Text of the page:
Yogi Berra: Leaving behind a catalog of Yogi-isms that will live forever

Yogi Berra: Leaving behind a catalog of Yogi-isms that will live forever

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Former New York Yankees Hall of Fame catcher Yogi Berra died at the age of 90 at his home in New Jersey. Leaving behind a legacy and plenty of "isms"

CHARLOTTE, N.C., Sept. 23, 2015 – The world of sports has lost one of its most beloved “characters.” Former New York Yankees Hall of Fame catcher Yogi Berra died at the age of 90 at his home in New Jersey.  Berra was born on May 12, 1925.

Berra was one of those people you thought would live forever because he was so famous for his malapropisms, which can only be described as “Yogi-isms”:

“You can observe a lot just by watching.”

“If you can’t imitate him, don’t copy him.”

“When you come to a fork in the road, take it.”

“Nobody goes there anymore,” he said of a popular restaurant. “It’s too crowded.”

And, of course, the classic, “It’s déjà vu all over again.”

Wednesdays are usually reserved for Trivia, but on this day, we pay tribute to Yogi with a commencement speech he supposedly delivered in 2007 at St. Louis University. The speech probably is not real, but it doesn’t matter because it is filled with the sort of expressions that were the essence of the man we simply knew as Yogi:

“Thank you all for being here tonight. I know this is a busy time of year, and if you weren’t here, you could probably be somewhere else.

“I especially want to thank the administration at St. Louis University for making this day necessary. It is an honor to receive this honorary degree. It is wonderful to be here in St. Louis and to visit the old neighborhood. I haven’t been back since the last time I was here.

“Everything looks the same, only different. Of course, things in the past are never as they used to be.
“Before I speak, I have something I’d like to say. To be honest, I’m not much of a public speaker, so I will try to keep this short as long as I can.

“As I look out upon all of the young people here tonight, there are a number of words of wisdom I might depart. But I think the most irrelevant piece of advice I can pass along is this: ‘The most important things in life are the things that are least important.’

“I could have gone a number of directions in my life. Growing up on the Hill, I could have opened a restaurant or a bakery. But the more time I spent in places like that, the less time I wanted to spend there.

“I knew that if I wanted to play baseball, I was going to have to play baseball. My childhood friend, Joe Garagiola, also became a big-league ballplayer, as did my son, Dale. I think you’ll find the similarities in our careers are quite different.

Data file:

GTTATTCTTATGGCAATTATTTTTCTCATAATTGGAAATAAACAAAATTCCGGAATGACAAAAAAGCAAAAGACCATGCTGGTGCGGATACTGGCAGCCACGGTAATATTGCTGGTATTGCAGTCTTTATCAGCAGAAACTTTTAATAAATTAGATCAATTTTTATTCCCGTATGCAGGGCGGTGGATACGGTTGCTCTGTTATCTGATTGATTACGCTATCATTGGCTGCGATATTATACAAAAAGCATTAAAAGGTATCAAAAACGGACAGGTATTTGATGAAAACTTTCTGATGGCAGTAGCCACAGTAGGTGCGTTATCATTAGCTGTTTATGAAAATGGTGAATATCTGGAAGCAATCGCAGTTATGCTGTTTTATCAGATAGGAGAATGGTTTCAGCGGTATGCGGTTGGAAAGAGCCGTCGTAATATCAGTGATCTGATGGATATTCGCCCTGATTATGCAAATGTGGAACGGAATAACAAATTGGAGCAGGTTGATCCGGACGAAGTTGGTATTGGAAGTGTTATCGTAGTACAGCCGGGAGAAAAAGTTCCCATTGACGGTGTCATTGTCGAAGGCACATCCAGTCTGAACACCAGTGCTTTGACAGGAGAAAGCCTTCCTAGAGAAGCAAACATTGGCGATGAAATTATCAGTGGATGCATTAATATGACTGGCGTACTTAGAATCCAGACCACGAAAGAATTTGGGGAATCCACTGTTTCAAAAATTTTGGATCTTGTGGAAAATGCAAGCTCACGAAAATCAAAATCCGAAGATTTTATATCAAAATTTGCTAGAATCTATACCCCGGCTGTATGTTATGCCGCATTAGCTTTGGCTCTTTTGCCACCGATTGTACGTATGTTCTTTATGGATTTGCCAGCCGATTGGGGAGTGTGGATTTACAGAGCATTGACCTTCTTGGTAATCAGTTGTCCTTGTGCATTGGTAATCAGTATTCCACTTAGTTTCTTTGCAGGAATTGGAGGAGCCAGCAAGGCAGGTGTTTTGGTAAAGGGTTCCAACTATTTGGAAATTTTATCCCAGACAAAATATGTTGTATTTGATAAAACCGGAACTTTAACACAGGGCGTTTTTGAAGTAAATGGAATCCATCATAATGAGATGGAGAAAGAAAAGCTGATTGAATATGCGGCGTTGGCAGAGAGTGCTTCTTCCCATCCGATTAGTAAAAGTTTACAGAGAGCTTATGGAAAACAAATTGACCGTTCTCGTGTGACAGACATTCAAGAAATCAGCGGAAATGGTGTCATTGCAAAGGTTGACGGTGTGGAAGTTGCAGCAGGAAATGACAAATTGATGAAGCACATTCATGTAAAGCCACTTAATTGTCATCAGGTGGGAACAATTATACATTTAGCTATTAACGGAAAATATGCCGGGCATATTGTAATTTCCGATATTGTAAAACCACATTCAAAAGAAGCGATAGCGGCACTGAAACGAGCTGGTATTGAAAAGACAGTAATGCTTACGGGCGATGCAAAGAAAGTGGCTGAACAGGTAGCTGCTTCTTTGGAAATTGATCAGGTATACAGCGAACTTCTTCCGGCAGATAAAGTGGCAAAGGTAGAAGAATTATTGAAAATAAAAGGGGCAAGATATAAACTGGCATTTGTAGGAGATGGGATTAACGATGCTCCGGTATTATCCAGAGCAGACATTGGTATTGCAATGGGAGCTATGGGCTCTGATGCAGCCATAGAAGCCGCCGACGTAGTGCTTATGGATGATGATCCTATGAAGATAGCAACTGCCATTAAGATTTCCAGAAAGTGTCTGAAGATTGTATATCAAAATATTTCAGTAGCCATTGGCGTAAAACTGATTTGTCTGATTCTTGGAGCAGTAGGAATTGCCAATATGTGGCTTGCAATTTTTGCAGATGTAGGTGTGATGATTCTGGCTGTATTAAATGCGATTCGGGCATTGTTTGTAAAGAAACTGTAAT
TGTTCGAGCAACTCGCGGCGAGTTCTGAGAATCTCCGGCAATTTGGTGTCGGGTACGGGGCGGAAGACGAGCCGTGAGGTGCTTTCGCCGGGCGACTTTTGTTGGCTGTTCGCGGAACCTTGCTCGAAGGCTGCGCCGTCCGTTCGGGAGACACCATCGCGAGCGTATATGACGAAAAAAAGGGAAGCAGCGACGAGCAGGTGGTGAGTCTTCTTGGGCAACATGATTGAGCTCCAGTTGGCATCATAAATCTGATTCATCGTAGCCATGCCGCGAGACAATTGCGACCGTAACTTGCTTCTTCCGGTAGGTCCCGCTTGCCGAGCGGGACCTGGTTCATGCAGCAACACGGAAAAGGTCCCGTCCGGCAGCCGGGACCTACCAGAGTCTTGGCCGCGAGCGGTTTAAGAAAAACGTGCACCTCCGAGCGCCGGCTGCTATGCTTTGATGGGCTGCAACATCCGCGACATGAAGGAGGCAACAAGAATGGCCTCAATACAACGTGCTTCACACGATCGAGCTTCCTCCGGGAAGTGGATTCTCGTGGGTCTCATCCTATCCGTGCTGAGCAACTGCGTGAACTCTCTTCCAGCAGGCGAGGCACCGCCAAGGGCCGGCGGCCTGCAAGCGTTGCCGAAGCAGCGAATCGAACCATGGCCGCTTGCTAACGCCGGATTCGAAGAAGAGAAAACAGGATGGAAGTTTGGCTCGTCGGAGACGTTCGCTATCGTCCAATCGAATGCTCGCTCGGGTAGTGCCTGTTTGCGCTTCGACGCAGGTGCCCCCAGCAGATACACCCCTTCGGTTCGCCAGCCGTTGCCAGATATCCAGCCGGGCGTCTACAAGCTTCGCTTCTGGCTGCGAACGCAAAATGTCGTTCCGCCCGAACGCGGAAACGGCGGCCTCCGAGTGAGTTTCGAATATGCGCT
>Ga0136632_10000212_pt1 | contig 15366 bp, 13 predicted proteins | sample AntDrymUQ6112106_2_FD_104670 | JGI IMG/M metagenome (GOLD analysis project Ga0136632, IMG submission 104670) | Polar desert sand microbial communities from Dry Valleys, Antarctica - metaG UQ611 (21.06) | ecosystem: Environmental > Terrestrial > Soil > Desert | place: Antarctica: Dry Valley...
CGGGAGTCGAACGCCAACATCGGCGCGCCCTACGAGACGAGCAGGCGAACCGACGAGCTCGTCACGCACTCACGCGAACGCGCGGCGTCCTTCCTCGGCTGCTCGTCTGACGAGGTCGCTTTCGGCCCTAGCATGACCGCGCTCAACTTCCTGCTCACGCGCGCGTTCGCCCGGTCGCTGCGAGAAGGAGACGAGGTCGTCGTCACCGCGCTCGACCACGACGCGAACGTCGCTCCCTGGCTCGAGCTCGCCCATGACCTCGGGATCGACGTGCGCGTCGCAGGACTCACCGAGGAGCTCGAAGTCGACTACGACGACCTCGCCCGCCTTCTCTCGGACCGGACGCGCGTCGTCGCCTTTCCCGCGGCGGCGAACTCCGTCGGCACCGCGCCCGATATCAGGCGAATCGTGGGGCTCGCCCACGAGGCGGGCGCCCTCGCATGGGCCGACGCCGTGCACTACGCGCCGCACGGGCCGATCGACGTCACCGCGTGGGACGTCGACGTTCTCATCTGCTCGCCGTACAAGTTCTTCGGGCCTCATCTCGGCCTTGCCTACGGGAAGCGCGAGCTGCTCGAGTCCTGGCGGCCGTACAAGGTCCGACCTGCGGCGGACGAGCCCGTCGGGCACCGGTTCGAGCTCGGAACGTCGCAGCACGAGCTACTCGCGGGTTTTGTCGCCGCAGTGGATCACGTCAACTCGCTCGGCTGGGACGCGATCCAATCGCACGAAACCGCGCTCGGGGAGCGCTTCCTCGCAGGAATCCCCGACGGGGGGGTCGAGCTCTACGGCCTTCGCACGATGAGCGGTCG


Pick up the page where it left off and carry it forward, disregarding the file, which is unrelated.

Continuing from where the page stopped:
“You’re probably wondering, how does a kid from the Hill become a New York Yankee and get in the Hall of Fame? Well, let me tell you something, if it was easy nobody would do it. Nothing is impossible until you make it possible.

“Of course, times were different. To be honest, I was born at an early age. Things are much more confiscated now. It seems like a nickel ain’t worth a dime anymore. But let me tell you, if the world was perfect, it wouldn’t be. Even Napoleon had his Watergate.

“You’ll make some wrong mistakes along the way, but only the wrong survive. Never put off until tomorrow what you can’t do today.

“Strive for success and remember you won’t get what you want unless you want what you get. Some will choose a different path. If they don’t want to come along, you can’t stop them.

“Treat others before you treat yourself.

“Hold on to your integrity, ladies and gentlemen. It’s the one thing you really need to have; if you don’t have it, that’s why you need it. Work hard to reach your goals. There may come a day when you get hurt and have to miss work. Don’t worry, it won’t hurt to miss work.

“We all have limitations, but we also know limitation is the greatest form of flattery.

“Half the lies you hear won’t be true, and half the things you say, you won’t ever say.

“As parents you’ll want to give your children all the things you didn’t have. But don’t buy them an encyclopedia, make them walk to school like you did. Teach them to have respect for others, especially the police. They are not here to create disorder, they are here to preserve it.

“Throughout my career, I found good things always came in pairs of three. There will be times when you are an overwhelming underdog. Give 100 percent to everything you do, and when that’s not enough, give everything you have left.

“Finally, graduates and friends, cherish this moment; it is a memory you will never forget. You have your entire future ahead of you.”

Bob Taylor has been traveling the world for more than 30 years as a writer and award-winning television producer focusing on international events, people and cultures around the globe.

Taylor is founder of The Magellan Travel Club (www.MagellanTravelClub.com)

Read more of What in the World and Bob Taylor at Communities Digital News

Follow Bob on Twitter @MrPeabod

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Bob Taylor
Bob Taylor has been travel writer for more than three decades. Following a career as an award winning sports producer/anchor, Taylor’s media production business produced marketing presentations for Switzerland Tourism, Rail Europe, the Finnish Tourist Board, Japan Railways Group, the Swedish Travel & Tourism Council and the Swiss Travel System among others. He is founder of The Magellan Travel Club (www.MagellanTravelClub.com) and his goal is to visit 100 countries or more during his lifetime.